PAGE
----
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Gold, incentives and meh

RCGP: Seven-day general practice could cost 'over £1bn per year'

The RCGP has claimed that plans for a seven-day GP service could cost the Government more than £1bn a year, despite ministers only pledging a one-off payment of £150m for the scheme.

RCGP chair Dr Maureen Baker said that a piece of work by Deloitte, commissioned by the RCGP, found that opening just a quarter of GP practices 12 hours a day, seven days a week would cost £749m per year, rising to £1.2bn if that was half of practices.

Also speaking at the Westminster Health Forum conference on seven-day NHS today in London, an LMC leader warned that routine weekday access in their area had suffered due to the seven-day access pilot.

At the same event, a member of the House of Commons Health Committee announced health secretary Jeremy Hunt will appear before the committee to explain the plans behind the seven-day service.

Dr Baker called for clarity from the Government on the costs of the scheme.

The Prime Minister’s ‘Challenge Fund’ committed £150m for pilot schemes to provide seven-day GP services, focused on hubs of practices rather than in all practices.

But Dr Baker said that these resources would only ‘plug the gaps’ but ‘will certainly not provide us with enough resources to open surgeries in England 8am-8pm, seven days a week for fully routine care’.

She added: ‘Independent research commissioned by us into the realistic costs of extending GP hours found that if one in four surgeries opened 12 hours a day, seven days a week it would cost at least £749m per year, rising to £1.2bn if that was one in two practices.

‘Contrast this with the limited one-off funding of £150m for extended hours provided through the GP Challenge Fund and you see the sort of gap we are talking about.’

Dr Baker said the Government should instead focus to ‘really develop the good work that is already taking place under the 10-point plan for GP workforce’ that it worked up with RCGP and BMA earlier this year.

Speaking at the same conference, several other GPs said a lack of GPs made seven-day routine general practice impossible.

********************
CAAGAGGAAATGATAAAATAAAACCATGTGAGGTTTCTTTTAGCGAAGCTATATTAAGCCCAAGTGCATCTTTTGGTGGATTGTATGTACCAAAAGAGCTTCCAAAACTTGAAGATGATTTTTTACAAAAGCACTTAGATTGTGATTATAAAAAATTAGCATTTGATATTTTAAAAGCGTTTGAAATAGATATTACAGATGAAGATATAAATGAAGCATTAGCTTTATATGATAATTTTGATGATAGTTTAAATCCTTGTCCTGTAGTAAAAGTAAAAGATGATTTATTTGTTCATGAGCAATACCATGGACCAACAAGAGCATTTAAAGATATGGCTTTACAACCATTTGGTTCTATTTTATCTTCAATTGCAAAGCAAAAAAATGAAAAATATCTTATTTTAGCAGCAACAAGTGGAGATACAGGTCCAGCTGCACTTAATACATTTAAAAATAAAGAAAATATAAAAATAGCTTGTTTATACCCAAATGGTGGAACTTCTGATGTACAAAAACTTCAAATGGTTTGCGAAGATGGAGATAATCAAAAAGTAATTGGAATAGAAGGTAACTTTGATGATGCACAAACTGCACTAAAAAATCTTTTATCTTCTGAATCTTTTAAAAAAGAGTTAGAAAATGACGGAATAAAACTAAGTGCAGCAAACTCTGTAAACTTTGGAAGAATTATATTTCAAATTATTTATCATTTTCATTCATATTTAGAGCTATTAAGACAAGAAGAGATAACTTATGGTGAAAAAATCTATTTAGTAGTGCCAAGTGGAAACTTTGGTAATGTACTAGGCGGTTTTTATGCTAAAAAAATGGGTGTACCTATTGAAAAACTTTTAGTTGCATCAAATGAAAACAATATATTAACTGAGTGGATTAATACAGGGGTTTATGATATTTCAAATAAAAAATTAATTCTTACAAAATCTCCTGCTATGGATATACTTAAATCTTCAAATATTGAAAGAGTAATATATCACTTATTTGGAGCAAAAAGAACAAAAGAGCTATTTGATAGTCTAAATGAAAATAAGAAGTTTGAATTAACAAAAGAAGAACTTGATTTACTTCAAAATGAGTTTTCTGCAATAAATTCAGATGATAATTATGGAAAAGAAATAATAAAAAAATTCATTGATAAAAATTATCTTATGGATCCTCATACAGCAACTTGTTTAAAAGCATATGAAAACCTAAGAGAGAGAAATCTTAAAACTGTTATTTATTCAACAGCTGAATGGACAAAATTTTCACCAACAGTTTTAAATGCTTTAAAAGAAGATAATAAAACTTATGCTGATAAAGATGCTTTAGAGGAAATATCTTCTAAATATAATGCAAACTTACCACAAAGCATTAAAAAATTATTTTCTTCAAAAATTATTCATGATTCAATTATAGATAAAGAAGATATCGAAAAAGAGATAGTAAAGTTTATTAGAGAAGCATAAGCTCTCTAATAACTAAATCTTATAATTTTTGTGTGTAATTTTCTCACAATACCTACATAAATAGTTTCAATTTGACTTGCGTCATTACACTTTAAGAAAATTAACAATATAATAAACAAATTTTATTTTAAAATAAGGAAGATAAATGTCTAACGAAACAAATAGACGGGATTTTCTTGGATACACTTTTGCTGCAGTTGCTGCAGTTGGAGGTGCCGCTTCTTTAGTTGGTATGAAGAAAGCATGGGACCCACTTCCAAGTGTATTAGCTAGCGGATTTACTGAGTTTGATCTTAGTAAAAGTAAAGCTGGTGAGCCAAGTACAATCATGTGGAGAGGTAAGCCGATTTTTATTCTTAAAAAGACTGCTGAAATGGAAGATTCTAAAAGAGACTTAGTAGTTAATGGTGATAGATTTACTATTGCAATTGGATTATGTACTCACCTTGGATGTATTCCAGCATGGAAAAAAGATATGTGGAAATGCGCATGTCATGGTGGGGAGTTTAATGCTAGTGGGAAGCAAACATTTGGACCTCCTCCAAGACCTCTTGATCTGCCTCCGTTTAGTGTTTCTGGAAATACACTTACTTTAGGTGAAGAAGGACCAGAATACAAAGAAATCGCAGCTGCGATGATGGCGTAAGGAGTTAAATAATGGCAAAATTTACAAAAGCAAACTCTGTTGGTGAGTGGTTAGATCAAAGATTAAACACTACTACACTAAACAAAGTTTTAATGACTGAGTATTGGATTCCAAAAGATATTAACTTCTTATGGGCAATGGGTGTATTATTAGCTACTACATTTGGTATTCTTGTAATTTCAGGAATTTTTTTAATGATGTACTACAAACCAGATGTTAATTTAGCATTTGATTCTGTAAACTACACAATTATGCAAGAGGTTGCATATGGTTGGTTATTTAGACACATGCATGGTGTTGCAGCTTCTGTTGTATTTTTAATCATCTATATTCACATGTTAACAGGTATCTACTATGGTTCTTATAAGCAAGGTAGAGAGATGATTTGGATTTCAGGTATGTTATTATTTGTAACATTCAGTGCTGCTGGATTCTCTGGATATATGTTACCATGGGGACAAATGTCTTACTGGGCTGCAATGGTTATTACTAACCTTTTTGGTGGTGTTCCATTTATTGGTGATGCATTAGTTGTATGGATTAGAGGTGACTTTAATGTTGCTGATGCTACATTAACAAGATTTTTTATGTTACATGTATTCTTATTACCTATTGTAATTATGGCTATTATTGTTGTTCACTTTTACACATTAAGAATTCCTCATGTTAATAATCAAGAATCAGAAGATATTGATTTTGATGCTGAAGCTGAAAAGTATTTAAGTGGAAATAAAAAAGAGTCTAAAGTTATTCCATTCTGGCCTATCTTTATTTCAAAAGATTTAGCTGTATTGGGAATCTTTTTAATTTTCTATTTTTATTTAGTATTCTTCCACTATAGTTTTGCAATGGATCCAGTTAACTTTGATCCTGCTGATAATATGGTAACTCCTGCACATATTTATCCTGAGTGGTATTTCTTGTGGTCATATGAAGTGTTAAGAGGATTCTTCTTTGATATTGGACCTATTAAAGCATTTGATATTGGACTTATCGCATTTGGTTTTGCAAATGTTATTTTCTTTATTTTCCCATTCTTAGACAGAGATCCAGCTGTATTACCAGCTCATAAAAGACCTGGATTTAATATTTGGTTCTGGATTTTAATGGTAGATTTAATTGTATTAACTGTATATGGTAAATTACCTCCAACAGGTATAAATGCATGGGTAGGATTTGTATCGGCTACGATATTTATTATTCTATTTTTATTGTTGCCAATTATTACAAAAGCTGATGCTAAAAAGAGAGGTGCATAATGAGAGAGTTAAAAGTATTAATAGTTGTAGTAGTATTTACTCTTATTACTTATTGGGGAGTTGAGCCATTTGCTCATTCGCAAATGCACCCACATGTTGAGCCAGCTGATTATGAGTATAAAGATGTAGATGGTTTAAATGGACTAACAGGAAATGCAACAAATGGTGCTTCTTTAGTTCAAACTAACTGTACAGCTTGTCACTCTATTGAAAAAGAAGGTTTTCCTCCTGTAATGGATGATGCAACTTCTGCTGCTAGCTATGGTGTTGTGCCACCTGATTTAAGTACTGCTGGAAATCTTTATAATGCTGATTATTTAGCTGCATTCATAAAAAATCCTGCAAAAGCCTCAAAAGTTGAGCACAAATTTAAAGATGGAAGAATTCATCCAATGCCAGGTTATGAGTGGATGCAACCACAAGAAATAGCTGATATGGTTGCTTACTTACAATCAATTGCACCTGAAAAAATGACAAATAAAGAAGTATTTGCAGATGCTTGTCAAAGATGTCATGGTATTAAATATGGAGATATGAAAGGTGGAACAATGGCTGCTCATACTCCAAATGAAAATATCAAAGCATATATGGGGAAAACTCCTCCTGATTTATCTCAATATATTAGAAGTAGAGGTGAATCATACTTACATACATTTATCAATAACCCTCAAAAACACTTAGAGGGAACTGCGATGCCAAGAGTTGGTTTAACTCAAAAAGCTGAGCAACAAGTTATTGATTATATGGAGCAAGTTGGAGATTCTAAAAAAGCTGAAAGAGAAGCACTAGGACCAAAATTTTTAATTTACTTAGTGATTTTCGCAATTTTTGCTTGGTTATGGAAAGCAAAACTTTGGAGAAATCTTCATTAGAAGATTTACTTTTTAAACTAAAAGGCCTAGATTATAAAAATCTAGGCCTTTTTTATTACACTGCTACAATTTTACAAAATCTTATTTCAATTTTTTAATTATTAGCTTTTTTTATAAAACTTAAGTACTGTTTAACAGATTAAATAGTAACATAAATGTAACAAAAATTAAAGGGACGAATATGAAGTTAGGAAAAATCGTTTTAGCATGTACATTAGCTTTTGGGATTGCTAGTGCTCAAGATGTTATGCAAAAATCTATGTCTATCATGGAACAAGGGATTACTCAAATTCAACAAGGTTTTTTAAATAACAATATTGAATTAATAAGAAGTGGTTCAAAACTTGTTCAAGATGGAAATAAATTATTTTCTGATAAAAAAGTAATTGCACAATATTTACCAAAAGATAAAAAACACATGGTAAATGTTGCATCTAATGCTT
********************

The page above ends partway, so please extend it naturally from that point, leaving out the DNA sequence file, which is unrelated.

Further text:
Hertfordshire and Bedfordshire LMC chief executive Dr Peter Graves said the Challenge Fund pilot in Watford - which, Pulse has reported, has already cut down Sunday appointments - has struggled to fill shifts both in the extended hours and the regular working week since its launch.

He said: ‘I understand that there were some significant difficulties in maintaining the enthusiasm of the young GPs, meaning the old laggards like myself had to pick up to run the service, meaning that there was some significant impact in the normal 8am until 6.30pm service in their practices.’

Chairing part of today’s conference, Labour MP Liz McInnes, a new member on the House of Commons Health Committee, said the committee has called health secretary Jeremy Hunt as a witness in this parliamentary session and are planning to quiz him for ‘clarity’ on what the Government is trying to achieve and whether their seven-day plans are they right way forward.

The Government has said it will spend an extra £8bn a year on the NHS by 2020 but this is only plugging the estimated budget gap with current service provision and a 2-3% annual efficiency saving, as outlined in the NHS Five Year Forward View, and does not account for rolling out seven day opening.

Readers' comments (19)

  • But no one states the blindingly obvious. A new model needs to be proposed. The NHS as much as you can eat led by dishonest clown politicians is a failing model. The RCGP and BMA need to propose co-payments and insurance like the rest of the world before its too late!

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  • Ivan Benett

    Get with the Programme guys (and girls), this needs to happen if we are to get more investment into Primary Care. No one is going to give us more money for doing the same, however cross the anonymous people get who comment here during the small hours.
    We need to improve in hours access (e.g. using Primary Care Foundation methods or King Kanute approaches), increase capacity and extend hours. These will improve access and continuity. There's a chicken and egg situation, but if we see it as incremental change in that direction then you will see more people wanting to be GPs and greater investment to provide a consistent, extended offer to our population.
    By the way the Deloitte estimate is wildly exaggerated and based on each practice opening for extended hours, and for 7 days a week, which is clearly not possible or needed. A hub based model for an extra 2-3 hours per day, including weekends, can be provided for an extra £3 per patient. This reduces A&E attendances. Unplanned admission reduction needs much more and it needs to be a whole system change, as some of the Vanguard sites are trying to achieve.

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  • Ivan is 100% right ...

    if you want to keep the NHS going with falling real term funds and without tackling the quality of demand i.e. just merely pandering to it then real sacrifices have to be made. Drastic changes to the current care provision have to be made, more real term pay cuts need to be made and expect increased hours for the same/less pay.

    However, if you are no longer bothered about the NHS then the other option is to convert to private practice and charge directly.

    Basically two simple choices.